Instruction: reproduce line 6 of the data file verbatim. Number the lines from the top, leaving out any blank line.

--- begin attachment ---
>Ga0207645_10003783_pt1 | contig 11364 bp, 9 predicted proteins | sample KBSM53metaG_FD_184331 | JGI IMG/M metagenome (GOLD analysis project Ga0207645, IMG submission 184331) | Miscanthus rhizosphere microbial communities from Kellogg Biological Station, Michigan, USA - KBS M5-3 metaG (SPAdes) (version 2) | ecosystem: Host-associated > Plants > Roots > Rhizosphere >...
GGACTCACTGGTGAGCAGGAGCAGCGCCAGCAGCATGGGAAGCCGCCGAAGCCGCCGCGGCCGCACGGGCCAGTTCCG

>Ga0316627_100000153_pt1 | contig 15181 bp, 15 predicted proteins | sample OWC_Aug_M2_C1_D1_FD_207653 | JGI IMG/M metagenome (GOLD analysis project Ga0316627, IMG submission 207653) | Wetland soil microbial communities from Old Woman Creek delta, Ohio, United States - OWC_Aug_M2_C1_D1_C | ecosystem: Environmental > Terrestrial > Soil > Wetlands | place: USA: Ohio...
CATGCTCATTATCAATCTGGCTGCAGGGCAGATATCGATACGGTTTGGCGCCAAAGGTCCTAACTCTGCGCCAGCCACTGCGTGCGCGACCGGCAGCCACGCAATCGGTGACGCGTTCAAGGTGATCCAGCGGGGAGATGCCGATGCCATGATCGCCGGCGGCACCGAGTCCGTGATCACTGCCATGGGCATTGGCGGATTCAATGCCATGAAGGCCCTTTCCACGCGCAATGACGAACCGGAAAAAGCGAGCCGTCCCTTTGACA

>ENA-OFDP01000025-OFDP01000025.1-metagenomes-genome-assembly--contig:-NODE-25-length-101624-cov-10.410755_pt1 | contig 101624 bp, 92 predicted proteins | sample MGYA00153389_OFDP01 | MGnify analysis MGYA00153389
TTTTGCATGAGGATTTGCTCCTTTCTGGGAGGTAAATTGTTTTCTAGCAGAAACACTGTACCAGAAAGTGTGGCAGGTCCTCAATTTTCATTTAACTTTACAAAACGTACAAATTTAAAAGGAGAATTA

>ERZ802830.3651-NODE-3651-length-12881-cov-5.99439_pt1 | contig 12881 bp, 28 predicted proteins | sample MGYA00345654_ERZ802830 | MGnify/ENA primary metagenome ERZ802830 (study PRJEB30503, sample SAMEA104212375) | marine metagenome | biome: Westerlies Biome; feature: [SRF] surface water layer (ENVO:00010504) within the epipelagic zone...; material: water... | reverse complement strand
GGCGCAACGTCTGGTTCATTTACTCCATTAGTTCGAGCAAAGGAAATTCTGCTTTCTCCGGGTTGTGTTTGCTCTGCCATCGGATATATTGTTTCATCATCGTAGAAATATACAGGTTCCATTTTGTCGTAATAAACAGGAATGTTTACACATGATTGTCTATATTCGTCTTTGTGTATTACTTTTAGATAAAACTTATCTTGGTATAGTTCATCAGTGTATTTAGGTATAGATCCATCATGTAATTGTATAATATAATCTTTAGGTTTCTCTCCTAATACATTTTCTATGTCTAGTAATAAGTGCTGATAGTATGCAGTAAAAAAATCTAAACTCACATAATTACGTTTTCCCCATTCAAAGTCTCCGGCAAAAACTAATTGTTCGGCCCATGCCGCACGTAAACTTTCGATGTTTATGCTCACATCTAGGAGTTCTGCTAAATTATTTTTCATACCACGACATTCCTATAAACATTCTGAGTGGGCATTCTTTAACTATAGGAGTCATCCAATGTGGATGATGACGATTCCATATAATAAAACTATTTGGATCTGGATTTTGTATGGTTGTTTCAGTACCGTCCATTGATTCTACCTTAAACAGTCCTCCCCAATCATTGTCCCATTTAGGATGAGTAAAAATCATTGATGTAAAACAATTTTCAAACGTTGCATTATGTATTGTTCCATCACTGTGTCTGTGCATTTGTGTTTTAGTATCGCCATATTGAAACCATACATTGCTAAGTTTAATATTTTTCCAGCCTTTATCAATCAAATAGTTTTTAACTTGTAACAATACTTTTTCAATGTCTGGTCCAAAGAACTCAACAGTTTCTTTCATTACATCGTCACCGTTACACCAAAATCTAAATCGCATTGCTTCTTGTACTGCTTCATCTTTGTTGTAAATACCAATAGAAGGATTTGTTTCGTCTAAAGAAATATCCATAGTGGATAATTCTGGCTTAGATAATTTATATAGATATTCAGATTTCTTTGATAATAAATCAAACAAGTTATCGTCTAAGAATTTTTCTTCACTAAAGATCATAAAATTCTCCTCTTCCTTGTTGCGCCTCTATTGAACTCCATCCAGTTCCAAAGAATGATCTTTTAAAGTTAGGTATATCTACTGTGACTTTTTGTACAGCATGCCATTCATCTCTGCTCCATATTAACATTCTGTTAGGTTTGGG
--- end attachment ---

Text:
TTTTGCATGAGGATTTGCTCCTTTCTGGGAGGTAAATTGTTTTCTAGCAGAAACACTGTACCAGAAAGTGTGGCAGGTCCTCAATTTTCATTTAACTTTACAAAACGTACAAATTTAAAAGGAGAATTA